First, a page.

The 2019 Annual Meetings of the African Development Bank Group will be held from 11-14 June 2019, in Malabo, Republic of Equatorial Guinea. Find out more
Every second week of February, downtown Cape Town turns into a milling sea of humanity as serious looking chiefs of mining companies, those of their suppliers, and other personalities closely related to the industry stream from one lecture hall to the other and one exhibition to the next in search of new ideas, new machines, and new sources of financing. This has been the case also for the 2015 edition of the global mining forum, Mining Indaba.
Tony Blair, the former British Prime Minister, was lined up by the organizers as a speaker for the main stage, as were a number of high-ranking bankers and businessmen and -women. Many South African politicians also made an appearance, as the opening of Parliament was also taking place the same week. Hundreds of companies, including all the leading mining giants had put their wares on display – from new ICT approaches, to lamps for the underground, and giant caterpillar equipment for levelling mountains.
In the light of this hustle and bustle, in the bazaar atmosphere of the International Conference Center of Cape Town, one could only conclude that in spite of the recent decline of commodity prices and the shine off gold and diamonds, investors, governments and other stakeholders were still very excited about the prospects for Africa's mining industry. Indeed, many experts talked about the great prospects ahead – convinced that the upturn was not far off and that it would be strong. Some even welcome the price decline as a form of respite allowing for recalibration and allowing the industry to return to basics, to get back its "mojo" so to speak.
This was the background for the two well-attended seminars coordinated by the African Development Bank’s African Natural Resources Centre: the first, a presentation by the AfDB and the Bill and Melinda Gates Foundation on "Maximizing the Impact of Extractives for Human Development", the product of joint work initiated in 2014, and the second a debate on "Shared Resources, Shared Values, and Shared Benefits" organized by the Bank on its own.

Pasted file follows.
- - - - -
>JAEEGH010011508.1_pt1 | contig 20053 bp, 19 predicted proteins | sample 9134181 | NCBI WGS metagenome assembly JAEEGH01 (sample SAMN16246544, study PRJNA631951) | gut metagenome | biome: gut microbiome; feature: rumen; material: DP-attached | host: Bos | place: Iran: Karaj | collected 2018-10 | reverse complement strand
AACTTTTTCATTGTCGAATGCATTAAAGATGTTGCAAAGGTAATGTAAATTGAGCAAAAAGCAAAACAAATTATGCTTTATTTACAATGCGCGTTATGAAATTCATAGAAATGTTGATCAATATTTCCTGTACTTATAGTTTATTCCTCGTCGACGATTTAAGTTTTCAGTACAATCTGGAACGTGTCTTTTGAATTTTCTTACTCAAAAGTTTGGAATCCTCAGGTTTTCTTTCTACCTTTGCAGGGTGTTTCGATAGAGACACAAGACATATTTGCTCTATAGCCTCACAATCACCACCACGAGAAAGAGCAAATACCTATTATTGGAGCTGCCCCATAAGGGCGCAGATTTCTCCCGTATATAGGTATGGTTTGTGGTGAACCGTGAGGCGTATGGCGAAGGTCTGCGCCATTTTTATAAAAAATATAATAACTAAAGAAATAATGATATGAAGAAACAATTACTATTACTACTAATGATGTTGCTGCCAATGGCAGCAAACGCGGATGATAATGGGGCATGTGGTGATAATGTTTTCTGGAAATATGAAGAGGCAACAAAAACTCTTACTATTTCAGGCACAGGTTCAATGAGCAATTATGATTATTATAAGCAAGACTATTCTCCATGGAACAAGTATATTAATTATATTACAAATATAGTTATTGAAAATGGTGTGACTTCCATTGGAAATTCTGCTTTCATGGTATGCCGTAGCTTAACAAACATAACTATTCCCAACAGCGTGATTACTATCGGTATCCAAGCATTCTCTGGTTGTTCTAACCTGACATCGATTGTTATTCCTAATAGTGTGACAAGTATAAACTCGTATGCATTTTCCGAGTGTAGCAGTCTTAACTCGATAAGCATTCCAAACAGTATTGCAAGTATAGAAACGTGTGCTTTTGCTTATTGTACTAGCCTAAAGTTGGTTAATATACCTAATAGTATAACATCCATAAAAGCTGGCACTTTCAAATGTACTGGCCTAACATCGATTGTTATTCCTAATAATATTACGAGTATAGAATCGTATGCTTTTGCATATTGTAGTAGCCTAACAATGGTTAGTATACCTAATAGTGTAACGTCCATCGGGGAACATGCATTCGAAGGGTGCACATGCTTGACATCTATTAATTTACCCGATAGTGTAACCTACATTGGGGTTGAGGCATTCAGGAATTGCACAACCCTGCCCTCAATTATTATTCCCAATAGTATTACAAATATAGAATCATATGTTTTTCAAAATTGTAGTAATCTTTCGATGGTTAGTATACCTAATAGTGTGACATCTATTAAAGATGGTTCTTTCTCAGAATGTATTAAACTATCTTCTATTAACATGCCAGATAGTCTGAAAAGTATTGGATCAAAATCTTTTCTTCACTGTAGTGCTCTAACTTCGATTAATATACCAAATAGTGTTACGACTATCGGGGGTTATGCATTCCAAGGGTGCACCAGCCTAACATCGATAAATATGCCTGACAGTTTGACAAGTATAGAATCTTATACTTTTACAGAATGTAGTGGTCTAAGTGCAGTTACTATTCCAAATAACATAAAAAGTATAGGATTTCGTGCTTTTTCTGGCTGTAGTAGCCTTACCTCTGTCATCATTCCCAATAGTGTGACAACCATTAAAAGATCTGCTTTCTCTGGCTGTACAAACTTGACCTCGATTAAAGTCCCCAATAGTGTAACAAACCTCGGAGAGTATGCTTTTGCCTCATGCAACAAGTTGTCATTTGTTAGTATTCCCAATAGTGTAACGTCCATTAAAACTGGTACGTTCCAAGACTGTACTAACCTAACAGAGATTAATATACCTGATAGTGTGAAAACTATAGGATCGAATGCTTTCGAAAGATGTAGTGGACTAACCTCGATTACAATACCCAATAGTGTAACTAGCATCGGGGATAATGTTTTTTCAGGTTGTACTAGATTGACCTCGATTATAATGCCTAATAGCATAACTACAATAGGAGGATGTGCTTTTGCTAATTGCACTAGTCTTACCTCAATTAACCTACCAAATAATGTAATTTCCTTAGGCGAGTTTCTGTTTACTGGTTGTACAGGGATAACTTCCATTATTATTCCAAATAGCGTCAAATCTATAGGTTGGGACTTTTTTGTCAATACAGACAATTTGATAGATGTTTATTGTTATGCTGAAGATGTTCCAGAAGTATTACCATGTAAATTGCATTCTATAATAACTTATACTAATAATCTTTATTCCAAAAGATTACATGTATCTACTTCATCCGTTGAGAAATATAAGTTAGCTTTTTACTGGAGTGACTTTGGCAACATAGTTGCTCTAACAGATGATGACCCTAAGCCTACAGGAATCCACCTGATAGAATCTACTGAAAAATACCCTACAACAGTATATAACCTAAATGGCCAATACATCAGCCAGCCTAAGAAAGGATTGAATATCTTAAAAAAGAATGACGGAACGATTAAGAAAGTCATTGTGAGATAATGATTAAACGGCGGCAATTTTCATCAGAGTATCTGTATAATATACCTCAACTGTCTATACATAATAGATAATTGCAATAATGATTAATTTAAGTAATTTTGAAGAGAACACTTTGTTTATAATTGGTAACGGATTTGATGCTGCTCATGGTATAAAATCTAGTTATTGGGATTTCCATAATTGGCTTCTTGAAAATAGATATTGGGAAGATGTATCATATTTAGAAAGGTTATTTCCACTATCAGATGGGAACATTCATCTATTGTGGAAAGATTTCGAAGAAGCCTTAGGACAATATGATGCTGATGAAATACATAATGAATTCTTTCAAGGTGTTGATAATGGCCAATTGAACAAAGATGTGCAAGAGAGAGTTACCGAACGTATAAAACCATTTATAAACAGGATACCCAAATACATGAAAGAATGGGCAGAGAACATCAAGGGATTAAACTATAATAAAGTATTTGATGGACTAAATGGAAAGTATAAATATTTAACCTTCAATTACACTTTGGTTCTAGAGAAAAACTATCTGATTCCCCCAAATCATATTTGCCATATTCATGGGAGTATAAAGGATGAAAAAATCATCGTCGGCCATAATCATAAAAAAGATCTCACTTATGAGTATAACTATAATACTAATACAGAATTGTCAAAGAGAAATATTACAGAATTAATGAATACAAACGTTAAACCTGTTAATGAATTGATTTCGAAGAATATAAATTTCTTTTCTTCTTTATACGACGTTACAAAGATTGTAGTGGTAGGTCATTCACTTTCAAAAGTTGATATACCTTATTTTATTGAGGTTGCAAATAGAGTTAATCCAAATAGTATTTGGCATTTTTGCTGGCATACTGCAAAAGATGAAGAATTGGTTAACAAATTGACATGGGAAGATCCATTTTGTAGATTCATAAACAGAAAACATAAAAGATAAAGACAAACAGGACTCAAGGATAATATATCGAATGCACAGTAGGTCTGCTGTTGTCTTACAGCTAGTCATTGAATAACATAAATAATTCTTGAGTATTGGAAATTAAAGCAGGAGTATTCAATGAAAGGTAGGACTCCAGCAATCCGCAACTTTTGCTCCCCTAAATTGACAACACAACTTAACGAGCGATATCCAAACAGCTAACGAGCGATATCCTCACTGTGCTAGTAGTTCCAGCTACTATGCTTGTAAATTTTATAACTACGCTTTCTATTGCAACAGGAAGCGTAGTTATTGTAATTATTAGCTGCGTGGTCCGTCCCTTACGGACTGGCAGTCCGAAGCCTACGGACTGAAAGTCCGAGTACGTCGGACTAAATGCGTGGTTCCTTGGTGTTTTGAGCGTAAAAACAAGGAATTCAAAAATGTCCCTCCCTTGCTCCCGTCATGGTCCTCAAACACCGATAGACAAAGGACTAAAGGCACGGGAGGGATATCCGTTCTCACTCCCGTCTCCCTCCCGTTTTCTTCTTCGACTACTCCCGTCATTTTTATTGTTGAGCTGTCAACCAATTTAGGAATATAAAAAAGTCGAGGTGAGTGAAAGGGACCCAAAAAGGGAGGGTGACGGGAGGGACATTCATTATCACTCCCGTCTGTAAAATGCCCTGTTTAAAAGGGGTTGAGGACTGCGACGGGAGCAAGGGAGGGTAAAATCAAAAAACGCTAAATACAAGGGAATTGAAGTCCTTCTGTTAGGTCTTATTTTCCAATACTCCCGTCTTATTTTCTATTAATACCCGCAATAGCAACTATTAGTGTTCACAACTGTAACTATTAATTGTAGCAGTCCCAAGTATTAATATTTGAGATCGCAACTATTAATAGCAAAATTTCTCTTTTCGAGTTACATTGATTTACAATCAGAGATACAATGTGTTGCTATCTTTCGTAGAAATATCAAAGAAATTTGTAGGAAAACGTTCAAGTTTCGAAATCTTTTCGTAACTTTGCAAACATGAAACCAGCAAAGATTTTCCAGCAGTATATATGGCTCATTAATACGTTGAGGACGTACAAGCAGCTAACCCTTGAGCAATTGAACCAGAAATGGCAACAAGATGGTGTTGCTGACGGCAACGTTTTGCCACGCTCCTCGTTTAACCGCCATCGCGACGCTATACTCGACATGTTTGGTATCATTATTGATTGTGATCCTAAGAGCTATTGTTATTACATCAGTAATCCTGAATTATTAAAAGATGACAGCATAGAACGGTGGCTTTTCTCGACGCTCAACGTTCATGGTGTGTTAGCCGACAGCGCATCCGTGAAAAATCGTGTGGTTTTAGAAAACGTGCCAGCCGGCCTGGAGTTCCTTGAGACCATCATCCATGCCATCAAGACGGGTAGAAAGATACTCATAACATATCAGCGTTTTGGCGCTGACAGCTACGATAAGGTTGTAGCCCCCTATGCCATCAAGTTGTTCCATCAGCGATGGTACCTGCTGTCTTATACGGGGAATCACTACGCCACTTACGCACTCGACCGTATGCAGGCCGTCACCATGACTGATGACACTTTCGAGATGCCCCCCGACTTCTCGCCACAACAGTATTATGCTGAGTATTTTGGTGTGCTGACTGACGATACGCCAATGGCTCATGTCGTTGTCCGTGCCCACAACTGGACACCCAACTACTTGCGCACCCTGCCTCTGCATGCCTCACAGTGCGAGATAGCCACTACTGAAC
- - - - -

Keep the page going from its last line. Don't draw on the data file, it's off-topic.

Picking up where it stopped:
In the largely business-oriented atmosphere of Mining Indaba, the formal and fairly deep discussions of the aspirations and challenges facing the extractives industry across Africa proved to be both an eye-opener and a good indicator of what lies ahead for the industry, at least from the point of view of participants. The issue of how best to share the wealth and benefits from the continent’s rich natural resources has now become an ingrained part of the dialogue. But in reality there is no quick fix. Mining ventures require scale and capital to be competitive. In good times, governments would tend to want to raise their share of the profits, but often do not compensate producers during difficult times. This asymmetry, in an industry prone to sharp fluctuations, leads to creative solutions on the part of mining companies and their shareholders. "Shared" values and benefits sometimes sound to the mining conglomerates as words from a bully pulpit. However, mining companies realize that they can no longer operate without exercising a modicum of corporate responsibility – for many, the challenge today is how to do this and still make money. Mining Indaba 2015 showed that the spirit of the industry is far from broken.
The Bank's participation at Mining Indaba once again demonstrated the "One Bank" approach. The African Natural Resources Centre planned and coordinated the two events, bringing in the African Legal Support Facility, the Front Office of Sector Operations, the Research Department, and myself as the Acting Chief Economist and Vice-President.
The Bank's booth was well attended with many participants stopping by to pick up literature, and to ask questions about the Bank and its operations in Africa. The concept proved to be an innovative means of disseminating the Bank's work and of influencing policy in a subtle but effective manner.